Great Flow = Here’s the thing about flow… it’s a foundational element of rapping. 95% of rappers have at least a “good” flow, or they wouldn’t be rapping. And while there are rappers out there who have legitimately great flows—Elzhi, Kendrick Lamar, Gift of Gab, etc., I would argue that most music writers and fans don’t really know enough about hip hop aesthetics to separate “okay” from “good” from “great.” A lot of the time, “great flow” translates to “this rapper knows how to rap on beat,” which is kind of like saying “that truck does a great job spinning its wheels and moving forward.”

Doesn’t Fit into the Traditional Rapper Mold = Usually, this is a euphemism for “this rapper isn’t a scary black guy.” And it’s always presented as both extremely positive and mind-blowingly novel, as though no rapper has ever rapped about anything other than guns and drugs.

Literate = I have no idea what this means when it’s used in hip hop reviews, and it’s used a LOT. I guess it’s good that the MC isn’t just saying “GOBBLE GOBBLE BEEBOO MAGAAAAAA!” over the beats. I mean, I know that “literate” can refer to knowledge and skill (and not just the ability to read & write), but I think words like this perpetuate the whole “this rap over here is smart, and this rap over here is dumb” stereotype that, while sometimes true, is often a gross oversimplification. I mean, "literate" to whom? It's a pretty loaded word, in terms of race, class and culture.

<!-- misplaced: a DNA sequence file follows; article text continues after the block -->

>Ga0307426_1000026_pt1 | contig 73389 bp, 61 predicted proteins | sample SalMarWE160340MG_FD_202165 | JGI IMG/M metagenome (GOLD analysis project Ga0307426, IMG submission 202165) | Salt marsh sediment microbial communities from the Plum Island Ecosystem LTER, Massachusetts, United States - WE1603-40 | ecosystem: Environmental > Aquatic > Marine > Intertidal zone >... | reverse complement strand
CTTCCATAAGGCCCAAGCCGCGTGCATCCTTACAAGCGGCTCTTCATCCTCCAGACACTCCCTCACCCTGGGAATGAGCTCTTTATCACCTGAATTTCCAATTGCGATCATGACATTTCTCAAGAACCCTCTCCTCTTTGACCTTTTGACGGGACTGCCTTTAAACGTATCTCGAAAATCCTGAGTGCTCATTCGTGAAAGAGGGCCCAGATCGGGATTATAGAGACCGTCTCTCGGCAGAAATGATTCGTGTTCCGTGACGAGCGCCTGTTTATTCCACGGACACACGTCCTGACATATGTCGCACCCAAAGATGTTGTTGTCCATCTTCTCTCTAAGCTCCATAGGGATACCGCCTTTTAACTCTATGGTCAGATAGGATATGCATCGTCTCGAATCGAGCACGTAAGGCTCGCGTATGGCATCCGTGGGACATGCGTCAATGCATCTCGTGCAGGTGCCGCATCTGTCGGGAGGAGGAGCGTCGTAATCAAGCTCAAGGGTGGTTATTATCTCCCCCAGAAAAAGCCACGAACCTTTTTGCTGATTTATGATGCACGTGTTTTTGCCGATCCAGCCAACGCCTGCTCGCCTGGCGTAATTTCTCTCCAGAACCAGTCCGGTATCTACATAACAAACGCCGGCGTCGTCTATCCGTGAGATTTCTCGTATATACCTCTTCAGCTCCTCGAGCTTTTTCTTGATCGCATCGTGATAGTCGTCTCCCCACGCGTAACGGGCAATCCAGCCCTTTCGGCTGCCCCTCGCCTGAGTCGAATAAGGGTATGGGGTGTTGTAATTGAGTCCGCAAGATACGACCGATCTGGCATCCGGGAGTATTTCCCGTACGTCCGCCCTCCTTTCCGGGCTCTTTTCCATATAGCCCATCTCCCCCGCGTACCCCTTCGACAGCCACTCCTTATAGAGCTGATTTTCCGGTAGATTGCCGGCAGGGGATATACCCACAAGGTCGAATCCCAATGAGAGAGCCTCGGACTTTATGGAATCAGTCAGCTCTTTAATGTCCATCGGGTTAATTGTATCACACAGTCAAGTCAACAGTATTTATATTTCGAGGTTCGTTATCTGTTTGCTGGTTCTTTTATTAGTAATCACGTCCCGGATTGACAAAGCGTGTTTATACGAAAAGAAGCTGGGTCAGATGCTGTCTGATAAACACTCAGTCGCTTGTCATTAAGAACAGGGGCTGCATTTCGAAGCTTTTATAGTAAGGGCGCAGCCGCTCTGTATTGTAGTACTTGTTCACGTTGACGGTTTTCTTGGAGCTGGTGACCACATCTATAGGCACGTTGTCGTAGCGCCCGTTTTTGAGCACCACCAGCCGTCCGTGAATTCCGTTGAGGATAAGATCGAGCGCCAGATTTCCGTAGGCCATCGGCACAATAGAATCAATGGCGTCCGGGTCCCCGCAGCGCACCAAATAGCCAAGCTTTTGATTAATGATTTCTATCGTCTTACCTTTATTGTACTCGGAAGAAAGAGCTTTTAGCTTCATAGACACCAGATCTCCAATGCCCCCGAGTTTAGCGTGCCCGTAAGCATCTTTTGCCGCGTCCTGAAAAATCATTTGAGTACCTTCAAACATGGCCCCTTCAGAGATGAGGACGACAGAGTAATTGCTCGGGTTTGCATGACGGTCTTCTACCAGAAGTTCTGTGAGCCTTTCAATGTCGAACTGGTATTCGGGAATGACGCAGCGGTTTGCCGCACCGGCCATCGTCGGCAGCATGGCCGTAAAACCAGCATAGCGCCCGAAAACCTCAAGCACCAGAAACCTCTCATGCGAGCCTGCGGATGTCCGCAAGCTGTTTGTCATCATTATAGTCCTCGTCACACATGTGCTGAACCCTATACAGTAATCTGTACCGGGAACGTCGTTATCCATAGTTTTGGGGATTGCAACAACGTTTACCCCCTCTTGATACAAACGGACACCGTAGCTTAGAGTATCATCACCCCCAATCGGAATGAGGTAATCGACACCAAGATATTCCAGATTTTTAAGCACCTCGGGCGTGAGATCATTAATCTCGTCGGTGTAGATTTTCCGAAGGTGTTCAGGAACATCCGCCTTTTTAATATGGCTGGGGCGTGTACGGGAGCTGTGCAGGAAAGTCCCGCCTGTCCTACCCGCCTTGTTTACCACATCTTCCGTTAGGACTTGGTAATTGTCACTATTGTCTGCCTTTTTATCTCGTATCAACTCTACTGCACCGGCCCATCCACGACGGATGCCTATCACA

Chill = This doesn’t come up in actual reviews as much as it does in breathlessly positive blog posts and show recaps. “Chill” is every underground-rap fan’s favorite fucking word. Your talent doesn’t matter; as long as you’re “chill,” you can build an enormous fan base.

Pretentious = Now, this word has a real meaning and sometimes does apply to hip hop acts. But it's way overused. The rap bloggerati know what they like, and anything outside of that narrow, traditionalist range is often called "pretentious." 6/8 time signature? Pretentious. Overarching metaphor or concept song? Pretentious. Dropping out the drums for four bars? Pretentious. Trying to say something new and original? Go polish your monocle, college-boy.

Hard-Working = Two things here. First, who cares? You could be a brilliant songwriter and not be hard-working, or you could be the best hustler in the universe and still be a wack MC. Secondly, when a writer says that an artist is “hard-working,” it usually means “I’ve seen that artist on a lot of blogs.” That’s what hustle has evolved into—record a million disposable songs, send emails to as many bloggers as possible and hope to get a couple of posts.

And sure, that does take work. But as an artist “hard work” needs to mean something more than that, something beyond the internet, beyond handing out flyers, beyond networking and schmoozing. What’s almost always missing from conversations about hard work is the end goal. What are you actually working for?

I guess it’s a matter of perspective, something that applies to every one of these points, not just the last one. Hip hop writers, publicists and bloggers can get away with a lot of spinning because the average hip hop fan (not to mention artist) doesn’t have a genuine relationship to the culture and won’t pick any of this stuff apart critically. Maybe that sounds harsh, but I think it’s true (and isn’t exclusive to hip hop). So it’s good to keep writers (including me) on their toes.

Did I miss any?

Note: This is the companion piece to my “How to Write About Hip Hop” essay.